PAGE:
18. I bought a ColorChecker Passport a few weeks ago, and just got around to testing it now. My conclusions mirror yours exactly, i.e. in daylight (in my living room, so overcast-shade) the colours look more realistic using the new profile, and in tungsten light (same living room, same scene, evening, dark outside, one normal bulb, one half-gold bulb) the results are much too yellow and somehow wrong all over. I get quite good results by choosing white-balance on the second-lightest grey field. I was quite careful not to overexpose any colour channels, and I tried both directly in Lightroom (2.6) and also in the Passport program. I tried with both my Leica M8 and my Sinar eMotion 54LV MFDB, with the same results.
    I am a bit disappointed, because in the daytime I don't usually have colour problems, and I specifically bought the card to help me get better colours in tungsten lighting. I will see if I can report the problem to X-Rite somewhere.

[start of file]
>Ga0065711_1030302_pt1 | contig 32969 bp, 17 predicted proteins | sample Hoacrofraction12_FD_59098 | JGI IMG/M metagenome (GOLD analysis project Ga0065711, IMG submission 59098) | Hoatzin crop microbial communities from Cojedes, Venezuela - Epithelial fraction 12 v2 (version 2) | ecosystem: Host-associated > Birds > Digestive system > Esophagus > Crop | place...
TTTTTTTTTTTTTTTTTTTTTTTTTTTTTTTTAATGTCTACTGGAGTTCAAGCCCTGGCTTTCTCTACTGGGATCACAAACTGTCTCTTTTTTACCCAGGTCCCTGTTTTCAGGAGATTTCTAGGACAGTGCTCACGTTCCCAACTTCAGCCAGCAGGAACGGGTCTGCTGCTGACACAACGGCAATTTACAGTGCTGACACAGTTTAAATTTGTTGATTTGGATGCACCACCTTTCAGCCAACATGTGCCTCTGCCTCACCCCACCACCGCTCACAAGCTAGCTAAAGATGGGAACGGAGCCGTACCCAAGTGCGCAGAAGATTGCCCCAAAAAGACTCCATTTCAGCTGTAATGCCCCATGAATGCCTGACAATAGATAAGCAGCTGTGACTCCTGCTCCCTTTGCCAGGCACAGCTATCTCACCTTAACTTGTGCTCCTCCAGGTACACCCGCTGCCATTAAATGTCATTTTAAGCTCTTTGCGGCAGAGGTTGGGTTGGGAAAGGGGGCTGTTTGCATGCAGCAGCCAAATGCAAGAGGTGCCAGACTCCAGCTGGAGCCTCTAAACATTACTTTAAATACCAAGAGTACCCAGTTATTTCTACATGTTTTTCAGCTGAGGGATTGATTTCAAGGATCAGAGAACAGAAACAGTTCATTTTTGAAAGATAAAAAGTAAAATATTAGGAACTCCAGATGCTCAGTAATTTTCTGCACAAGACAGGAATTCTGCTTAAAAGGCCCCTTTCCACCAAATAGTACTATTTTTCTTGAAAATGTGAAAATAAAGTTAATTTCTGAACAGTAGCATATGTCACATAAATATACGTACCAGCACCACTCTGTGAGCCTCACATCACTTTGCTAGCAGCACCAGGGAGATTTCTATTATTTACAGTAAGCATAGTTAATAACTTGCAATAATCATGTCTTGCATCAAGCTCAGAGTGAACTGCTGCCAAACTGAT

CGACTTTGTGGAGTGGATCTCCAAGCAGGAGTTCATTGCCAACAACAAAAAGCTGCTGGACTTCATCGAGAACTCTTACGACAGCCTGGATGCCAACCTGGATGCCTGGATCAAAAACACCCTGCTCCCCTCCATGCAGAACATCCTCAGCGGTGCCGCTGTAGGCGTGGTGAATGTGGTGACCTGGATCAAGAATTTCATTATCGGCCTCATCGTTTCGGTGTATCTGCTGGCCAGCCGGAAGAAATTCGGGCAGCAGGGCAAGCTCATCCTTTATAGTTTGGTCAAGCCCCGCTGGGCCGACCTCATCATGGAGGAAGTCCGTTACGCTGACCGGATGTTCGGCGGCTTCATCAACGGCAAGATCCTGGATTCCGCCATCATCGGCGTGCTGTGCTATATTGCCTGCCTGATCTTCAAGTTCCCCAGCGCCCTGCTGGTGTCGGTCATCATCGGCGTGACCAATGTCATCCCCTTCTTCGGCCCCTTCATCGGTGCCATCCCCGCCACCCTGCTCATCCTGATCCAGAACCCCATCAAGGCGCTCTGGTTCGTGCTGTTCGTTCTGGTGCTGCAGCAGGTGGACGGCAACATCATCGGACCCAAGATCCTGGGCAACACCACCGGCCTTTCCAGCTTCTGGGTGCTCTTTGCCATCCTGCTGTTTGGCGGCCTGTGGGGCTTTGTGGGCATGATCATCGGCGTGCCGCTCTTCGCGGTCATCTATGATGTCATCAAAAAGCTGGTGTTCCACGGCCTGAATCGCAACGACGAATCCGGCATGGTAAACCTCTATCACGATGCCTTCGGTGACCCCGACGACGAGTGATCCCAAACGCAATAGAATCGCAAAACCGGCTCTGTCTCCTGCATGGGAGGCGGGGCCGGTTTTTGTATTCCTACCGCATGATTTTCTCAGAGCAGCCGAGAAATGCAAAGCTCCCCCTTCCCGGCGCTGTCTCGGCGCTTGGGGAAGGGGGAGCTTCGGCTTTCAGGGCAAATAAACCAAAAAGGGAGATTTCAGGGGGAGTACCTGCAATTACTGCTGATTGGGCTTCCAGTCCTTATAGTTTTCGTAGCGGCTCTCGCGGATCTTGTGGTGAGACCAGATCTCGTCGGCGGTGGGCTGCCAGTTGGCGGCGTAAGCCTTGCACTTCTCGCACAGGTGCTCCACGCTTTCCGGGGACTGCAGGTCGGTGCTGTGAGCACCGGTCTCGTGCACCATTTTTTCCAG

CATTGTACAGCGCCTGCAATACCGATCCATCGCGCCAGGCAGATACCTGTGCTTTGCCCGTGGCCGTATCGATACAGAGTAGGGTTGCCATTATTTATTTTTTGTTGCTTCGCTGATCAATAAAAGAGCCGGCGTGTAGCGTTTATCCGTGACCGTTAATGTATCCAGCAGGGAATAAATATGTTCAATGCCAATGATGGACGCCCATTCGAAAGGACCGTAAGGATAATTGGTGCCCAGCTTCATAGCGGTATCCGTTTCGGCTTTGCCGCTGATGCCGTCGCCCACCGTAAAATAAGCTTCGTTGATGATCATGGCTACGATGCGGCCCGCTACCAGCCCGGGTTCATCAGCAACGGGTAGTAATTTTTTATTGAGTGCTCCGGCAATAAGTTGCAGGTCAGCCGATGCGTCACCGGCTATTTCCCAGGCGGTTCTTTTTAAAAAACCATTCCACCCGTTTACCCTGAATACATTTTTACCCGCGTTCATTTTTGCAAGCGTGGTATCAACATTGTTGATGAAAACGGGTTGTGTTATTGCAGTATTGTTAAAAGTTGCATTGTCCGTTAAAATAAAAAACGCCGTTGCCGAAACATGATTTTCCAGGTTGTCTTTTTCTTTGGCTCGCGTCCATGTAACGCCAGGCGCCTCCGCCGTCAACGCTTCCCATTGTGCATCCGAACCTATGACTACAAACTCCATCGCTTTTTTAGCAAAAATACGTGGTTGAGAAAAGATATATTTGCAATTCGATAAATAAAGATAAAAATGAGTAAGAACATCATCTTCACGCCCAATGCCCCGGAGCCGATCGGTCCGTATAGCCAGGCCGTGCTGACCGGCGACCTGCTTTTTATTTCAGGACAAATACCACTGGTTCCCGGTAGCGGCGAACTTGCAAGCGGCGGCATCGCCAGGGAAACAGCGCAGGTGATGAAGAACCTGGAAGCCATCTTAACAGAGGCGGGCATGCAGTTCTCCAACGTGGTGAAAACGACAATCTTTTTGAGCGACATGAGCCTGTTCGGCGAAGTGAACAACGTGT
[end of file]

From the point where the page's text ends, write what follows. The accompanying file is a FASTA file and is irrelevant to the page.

19. I just reported the problem via X-Rite's support form, so let us hope that there will be an update soon.
  20. X-Rite downloaded my sample Leica M8 raw file and will be putting it through the Passport program in the coming days. More to come...
  21. X-Rite asked for more photos, and I just sent 2 more exposures of 2 more locations in tungsten lighting, i.e. 4 more photos for them to analyze.
    Still more to come...
  22. Carsten, it isn't clear what problems you're having. It sounds like you shot the CCPassport in tungsten lighting; made a profile from that shot; but applying that profile to images shot in that lighting didn't "cure" their tungsten color cast. However, selecting a neutral or warming/cooling chip with the white-balance eyedropper corrects the white balance fairly well. Is that the case?
  23. I also did a white balance before running the program, as described in the guidelines. Yes, the white balance works well, but not perfectly. That is what the profile was meant to solve.